Thus if a Japanese household consumes 400kWh/month, his gross monthly income can buy him enough electricity for the next 3 years!

For a third world country, you can see from the above that the Philippines electricity rate is grossly disproportionate to its average citizens’ paying capacity. America, the most powerful nation in the world, pays only half of what the Philipines pays at just $0.10/kWh or PhP5.86/kWh at current exchange rate.

Philippines Average Nominal Wages 2001-2017 | Data | Chart | Calendar

“Wages in the Philippines increased to 8280 PHP/Month in 2011 from 7995 PHP/Month in 2010. Wages in the Philippines averaged 6830.00 PHP/Month from 2001 until 2011, reaching an all-time high of 8280.00 PHP/Month in 2011 and a record low of 5798.00 PHP/Month in 2001”. – TradingEconomics.Com

Sidelights: Germany Renewable Energy Program Drives Up Costs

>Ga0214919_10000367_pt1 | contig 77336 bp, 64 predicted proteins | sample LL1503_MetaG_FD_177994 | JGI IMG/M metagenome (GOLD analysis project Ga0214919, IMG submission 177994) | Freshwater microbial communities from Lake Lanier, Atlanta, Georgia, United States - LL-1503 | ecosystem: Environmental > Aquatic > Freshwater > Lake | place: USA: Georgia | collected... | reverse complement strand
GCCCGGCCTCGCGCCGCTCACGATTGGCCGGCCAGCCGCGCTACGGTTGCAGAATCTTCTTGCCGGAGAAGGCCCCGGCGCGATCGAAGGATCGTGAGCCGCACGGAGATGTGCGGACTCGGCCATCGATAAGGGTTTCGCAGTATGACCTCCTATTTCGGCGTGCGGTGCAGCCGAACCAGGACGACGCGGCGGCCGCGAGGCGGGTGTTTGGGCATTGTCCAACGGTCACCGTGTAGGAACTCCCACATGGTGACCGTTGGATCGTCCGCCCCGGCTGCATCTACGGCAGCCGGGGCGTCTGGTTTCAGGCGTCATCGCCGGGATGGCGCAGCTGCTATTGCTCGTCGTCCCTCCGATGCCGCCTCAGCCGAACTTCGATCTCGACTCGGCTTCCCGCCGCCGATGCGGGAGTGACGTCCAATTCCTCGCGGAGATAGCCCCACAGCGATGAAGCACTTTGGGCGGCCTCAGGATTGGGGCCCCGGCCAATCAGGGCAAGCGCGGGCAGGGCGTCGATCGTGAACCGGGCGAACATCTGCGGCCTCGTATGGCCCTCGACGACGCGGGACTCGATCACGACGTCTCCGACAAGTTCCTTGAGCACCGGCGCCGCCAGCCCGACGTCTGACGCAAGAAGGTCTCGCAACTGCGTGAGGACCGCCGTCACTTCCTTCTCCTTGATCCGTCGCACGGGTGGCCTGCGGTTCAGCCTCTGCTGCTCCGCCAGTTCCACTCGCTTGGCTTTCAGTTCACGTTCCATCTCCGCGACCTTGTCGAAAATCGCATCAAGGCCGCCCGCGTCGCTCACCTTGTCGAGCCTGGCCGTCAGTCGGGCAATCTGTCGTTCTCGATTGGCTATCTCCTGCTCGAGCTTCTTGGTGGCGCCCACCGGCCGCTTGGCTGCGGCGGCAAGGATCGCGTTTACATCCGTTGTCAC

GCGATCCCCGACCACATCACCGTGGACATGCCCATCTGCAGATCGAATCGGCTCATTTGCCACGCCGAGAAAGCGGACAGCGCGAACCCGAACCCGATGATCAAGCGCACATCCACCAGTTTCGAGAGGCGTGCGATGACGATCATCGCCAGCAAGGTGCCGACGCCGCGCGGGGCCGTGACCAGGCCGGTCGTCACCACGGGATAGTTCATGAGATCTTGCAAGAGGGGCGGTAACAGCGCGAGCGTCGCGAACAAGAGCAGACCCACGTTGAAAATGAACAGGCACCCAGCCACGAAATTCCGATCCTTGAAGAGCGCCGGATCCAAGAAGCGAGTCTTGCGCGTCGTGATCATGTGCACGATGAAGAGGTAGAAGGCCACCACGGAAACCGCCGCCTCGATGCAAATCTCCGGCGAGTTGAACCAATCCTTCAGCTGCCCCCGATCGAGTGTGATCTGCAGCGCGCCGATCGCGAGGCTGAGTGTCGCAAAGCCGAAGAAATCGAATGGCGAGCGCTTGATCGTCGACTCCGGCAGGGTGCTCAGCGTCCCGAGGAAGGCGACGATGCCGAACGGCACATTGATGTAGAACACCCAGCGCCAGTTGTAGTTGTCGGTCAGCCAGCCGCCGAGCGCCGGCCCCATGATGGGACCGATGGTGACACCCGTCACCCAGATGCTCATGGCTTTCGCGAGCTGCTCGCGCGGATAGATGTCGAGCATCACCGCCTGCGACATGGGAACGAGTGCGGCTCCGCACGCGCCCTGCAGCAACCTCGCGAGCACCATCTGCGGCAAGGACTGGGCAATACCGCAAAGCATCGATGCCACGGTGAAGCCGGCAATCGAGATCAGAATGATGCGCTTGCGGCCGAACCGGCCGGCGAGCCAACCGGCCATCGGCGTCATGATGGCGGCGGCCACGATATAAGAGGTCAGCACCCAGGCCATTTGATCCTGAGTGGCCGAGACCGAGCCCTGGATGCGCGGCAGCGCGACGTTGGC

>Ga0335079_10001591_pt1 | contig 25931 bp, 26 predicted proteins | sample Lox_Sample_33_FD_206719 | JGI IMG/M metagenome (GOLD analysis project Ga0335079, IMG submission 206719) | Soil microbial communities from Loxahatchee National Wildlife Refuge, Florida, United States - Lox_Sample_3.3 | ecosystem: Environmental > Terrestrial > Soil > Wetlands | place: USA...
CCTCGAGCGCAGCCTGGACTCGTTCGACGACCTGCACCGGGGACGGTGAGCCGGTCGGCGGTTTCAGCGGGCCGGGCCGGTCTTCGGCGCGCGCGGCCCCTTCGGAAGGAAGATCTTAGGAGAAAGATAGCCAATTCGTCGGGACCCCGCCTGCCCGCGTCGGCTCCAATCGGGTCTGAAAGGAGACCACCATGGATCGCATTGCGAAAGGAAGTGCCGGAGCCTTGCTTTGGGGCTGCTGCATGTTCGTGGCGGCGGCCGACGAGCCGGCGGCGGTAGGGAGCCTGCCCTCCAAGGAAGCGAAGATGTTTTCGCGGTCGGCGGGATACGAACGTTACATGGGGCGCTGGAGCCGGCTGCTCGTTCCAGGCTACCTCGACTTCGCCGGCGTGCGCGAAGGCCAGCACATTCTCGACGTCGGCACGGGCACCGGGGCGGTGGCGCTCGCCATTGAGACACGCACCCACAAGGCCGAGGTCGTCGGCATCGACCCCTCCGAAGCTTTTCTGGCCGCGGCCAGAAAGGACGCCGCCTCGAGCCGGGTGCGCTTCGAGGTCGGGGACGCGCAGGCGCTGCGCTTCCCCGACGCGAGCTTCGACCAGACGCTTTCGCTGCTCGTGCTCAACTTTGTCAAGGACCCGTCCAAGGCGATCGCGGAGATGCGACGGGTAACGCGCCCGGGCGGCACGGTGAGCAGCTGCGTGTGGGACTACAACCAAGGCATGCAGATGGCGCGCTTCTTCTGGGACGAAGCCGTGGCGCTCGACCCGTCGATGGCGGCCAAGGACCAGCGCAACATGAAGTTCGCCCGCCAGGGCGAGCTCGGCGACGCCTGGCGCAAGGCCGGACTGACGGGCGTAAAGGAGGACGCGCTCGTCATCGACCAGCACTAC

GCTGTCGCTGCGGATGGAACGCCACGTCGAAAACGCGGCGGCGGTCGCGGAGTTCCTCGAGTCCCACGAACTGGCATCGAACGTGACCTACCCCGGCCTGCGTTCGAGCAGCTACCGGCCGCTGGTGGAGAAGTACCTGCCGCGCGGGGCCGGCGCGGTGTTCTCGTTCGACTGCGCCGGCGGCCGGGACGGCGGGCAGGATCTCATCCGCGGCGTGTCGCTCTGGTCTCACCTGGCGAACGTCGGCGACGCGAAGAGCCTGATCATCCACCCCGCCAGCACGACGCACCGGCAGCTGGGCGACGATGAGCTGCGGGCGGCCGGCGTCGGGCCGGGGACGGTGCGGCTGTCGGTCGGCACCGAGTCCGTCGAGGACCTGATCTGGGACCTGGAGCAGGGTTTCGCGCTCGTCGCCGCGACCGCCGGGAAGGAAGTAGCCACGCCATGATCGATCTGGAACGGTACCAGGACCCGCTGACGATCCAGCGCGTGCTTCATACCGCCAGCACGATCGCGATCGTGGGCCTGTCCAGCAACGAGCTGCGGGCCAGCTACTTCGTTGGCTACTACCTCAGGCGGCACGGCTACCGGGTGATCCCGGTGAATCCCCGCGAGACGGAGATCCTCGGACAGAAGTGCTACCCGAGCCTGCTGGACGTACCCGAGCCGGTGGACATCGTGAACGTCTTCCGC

– WorldAtlas 2014 report modified Feb. 9, 2017

“Germany comes in as a close second, with electricity prices of $0.19 per kilowatt hour. Due to this, it has been reported that the country has developed a program for increasing the contribution of electricity sourced from renewable sources to upwards of 80% by the calendar year 2050. During the first quarter of 2014, the country produced a record-setting 27% of its electricity via renewable sources, a result of both favorable weather and an increased capacity to utilize renewable energy within the country.

There are ramifications involved in Germany’s contemporary renewable energy program, including an instable electric grid, the burden being placed upon German households by increased costs for electricity, and the need for secure back-up power that is affordable and reliable. Currently, utility companies within the country are receiving payments from the grid as a measure of stabilizing a network that has been disrupted due to surges and falls in contributions from solar and wind power sources. Coal is being utilized in a heftier manner in order to back-up the renewable technologies (and their intermittent nature) while delivering a reliable base load of power, although at the risk of increasing emissions of carbon dioxide. The result has been German residents having to pay feed-in-tariffs in addition to high utility costs as a measure of subsidizing the renewable energy technologies.” – WorldAtlas